By Jason Menard
If the Liberal Party of Canada wants to find a creative way to raise money for the coffers this year, perhaps they should think about releasing a line of non-stick fry pans under their moniker. Simply put, the Grits are more effective than Teflon when it comes to having things slide off them.
A recent Leger poll found that the Liberals enjoyed the support of 40 per cent of respondents. That’s the same type of numbers that propelled them to their last majority government. The opposition Conservative Party has seen its numbers plummet 10 per cent to a disappointing 24 per cent support.
Despite anger over the sponsorship scandal, despite increased chatter over separation both in the East and the West, despite bad feelings caused by the federal government’s lack of action over the price of fuel, the Liberals have been able to keep their heads down, roll with the punches, and are ready to come out swinging in the next election.
Unfortunately for the Liberals’ opponents, things appear to be falling into place for a significant majority the next time Canadians are called to the polls, which is expected to be in the spring. And the main reason why the Grits are on their way back into power is simply the perceived lack of a viable alternative.
For the Conservatives and their supporters, this was their moment to regain the reins of power that they lost back in 1993. Buoyed by the allegations levied in the Gomery hearings, they were to ride that wave of anti-Liberal sentiment and outrage to a crushing victory. Alas, the Tory train derailed somewhere along the way, and continues to wind its way down a dangerous track with several supporters waiting to replace its conductor, Steven Harper.
Conversely, the New Democratic Party has chosen to remain self-satisfied with its ability to integrate reforms to the recent budget by promising to prop up the embattled minority government. But instead of building upon its gains and making a move for greater penetration into the Canadian populace, the Party appears to be pleased with the status quo, as if it realizes that being a key cog in a minority is the best that it will get.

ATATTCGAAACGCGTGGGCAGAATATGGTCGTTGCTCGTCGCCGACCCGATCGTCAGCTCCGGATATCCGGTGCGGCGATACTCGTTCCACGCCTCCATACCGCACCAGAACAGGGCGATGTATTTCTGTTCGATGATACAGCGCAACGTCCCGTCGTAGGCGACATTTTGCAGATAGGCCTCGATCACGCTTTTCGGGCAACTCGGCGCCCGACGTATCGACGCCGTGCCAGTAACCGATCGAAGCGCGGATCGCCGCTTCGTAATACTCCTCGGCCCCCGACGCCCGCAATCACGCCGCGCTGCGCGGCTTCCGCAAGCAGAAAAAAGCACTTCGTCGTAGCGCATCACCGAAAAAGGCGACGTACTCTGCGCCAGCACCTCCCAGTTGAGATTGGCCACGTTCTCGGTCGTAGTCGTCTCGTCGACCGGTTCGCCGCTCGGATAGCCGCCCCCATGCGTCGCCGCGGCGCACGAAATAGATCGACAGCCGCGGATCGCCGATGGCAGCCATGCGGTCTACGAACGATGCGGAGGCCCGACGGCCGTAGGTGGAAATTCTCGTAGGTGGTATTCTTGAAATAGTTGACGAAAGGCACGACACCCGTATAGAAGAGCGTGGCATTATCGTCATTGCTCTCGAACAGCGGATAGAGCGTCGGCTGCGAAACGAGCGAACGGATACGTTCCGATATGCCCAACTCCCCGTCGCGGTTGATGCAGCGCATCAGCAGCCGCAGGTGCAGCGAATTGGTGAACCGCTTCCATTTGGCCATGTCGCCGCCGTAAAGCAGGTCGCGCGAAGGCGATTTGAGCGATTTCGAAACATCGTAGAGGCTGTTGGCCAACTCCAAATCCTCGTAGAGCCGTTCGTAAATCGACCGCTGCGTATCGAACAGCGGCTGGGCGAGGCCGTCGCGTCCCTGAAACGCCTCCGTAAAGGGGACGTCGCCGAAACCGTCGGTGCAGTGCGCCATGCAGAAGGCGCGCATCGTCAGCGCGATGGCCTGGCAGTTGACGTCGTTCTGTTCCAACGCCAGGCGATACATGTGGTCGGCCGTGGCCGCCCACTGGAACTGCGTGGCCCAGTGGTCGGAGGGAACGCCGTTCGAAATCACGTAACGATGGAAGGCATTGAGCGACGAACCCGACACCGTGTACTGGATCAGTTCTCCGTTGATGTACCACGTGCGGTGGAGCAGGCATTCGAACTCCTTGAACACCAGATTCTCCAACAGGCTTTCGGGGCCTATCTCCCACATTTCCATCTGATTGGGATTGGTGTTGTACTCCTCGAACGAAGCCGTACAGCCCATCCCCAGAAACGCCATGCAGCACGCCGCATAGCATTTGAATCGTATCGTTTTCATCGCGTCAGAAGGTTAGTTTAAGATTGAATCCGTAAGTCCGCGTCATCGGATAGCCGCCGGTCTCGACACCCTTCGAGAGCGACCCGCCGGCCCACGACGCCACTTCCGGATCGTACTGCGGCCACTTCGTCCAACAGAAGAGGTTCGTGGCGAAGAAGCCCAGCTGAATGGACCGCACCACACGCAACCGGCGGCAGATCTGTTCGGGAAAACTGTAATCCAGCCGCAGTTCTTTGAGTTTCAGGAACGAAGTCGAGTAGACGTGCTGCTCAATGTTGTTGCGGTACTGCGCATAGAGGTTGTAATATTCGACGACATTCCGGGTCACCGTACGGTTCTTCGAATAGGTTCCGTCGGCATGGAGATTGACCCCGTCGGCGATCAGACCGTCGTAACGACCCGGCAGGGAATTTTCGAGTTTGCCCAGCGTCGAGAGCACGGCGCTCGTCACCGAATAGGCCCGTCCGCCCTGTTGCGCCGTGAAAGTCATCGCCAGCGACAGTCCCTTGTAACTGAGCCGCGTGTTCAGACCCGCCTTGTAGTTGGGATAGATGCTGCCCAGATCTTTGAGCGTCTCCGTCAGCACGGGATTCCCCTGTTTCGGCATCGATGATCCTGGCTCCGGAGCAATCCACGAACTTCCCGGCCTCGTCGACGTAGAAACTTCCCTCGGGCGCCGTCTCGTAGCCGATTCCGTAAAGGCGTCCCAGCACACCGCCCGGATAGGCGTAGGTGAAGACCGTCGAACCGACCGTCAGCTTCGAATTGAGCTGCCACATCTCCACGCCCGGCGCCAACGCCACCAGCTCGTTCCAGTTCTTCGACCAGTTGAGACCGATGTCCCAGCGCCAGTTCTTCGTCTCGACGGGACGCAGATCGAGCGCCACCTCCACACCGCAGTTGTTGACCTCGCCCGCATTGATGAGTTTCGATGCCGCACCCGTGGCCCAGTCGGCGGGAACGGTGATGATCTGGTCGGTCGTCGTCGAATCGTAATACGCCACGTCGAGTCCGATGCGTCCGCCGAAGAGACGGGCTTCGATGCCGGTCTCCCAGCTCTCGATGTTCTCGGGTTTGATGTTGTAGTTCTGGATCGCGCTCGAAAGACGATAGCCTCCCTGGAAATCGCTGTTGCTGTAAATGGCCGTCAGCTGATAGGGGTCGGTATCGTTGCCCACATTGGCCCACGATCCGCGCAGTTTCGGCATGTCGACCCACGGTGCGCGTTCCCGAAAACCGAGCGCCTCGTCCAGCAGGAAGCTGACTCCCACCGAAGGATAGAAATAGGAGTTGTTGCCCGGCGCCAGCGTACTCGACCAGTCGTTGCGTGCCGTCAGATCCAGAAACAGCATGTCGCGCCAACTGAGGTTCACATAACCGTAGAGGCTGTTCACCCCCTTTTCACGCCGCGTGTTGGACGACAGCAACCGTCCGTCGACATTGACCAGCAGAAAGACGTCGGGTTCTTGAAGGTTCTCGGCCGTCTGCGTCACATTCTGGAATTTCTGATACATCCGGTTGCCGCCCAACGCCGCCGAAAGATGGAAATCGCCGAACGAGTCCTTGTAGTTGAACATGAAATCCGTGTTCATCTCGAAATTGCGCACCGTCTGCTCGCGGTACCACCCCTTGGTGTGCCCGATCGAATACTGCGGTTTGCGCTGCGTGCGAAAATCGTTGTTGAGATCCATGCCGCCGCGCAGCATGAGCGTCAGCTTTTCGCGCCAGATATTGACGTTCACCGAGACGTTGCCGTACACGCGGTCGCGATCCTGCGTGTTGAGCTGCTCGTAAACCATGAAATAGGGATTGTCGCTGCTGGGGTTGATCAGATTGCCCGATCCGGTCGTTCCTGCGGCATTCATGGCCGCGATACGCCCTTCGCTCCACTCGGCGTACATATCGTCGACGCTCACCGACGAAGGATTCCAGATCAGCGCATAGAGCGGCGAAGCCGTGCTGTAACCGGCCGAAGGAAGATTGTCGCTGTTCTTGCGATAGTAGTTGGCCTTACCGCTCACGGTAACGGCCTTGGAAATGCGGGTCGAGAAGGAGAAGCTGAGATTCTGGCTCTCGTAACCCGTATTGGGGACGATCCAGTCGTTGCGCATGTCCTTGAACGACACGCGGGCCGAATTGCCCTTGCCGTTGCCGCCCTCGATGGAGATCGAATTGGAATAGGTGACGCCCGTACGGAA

And both opposition Parties have missed the key opportunity that the recent turmoil in the Liberal ranks has brought about – the ability to show Canadians what the alternatives to Liberal governance truly are. Both Parties have focused on the Gomery allegations to the exclusion of developing, refining, and presenting their Party platforms. Like the schoolyard squealer that runs around pointing fingers, they’ve forgotten that it’s not enough to point out what’s wrong – you need to identify what steps can be taken to make it right.
The Liberals, led by Prime Minister Paul Martin, appear to have understood this. They have addressed the issue by setting an ultimatum on a date. One month following the now-delayed release of the Gomery report, the government will call an election. Canadian voters have appeared to be appeased by this action. Now that the initial furor over the scandal has died down and the rhetoric has been digested, Canadians are choosing to take a wait-and-see approach with the results and will base their decisions on facts, not speculation.
Canadians have grown tired of the childish name-calling and dragging through the mud. However, instead of taking this opportunity to put forth a calm, rationale, and well-thought-out alternative plan for Canadians to embrace, the opposition Parties chosen to rest on their laurels and continue to sling accusations, respectfully.
It’s time to move on. The spring is not too far away and, unless the opposition Parties take this opportunity to let the Gomery investigation run its course and focus their energies on explaining to Canadians what there alternatives are, then it’s their own fault if Canadians aren’t able to see the way to change.
For a Canadian populace that wants stability and effective government, we’re left with only one readily apparent alternative for governance. And, unfortunately for the opposition Parties that proven entity is the same one that’s been in power for the past dozen years.
As the election race heats up, it’s hard to bet on the Party with the Teflon coating. To win the opposition needs to start cooking an appealing alternative that Canadians will find palatable.
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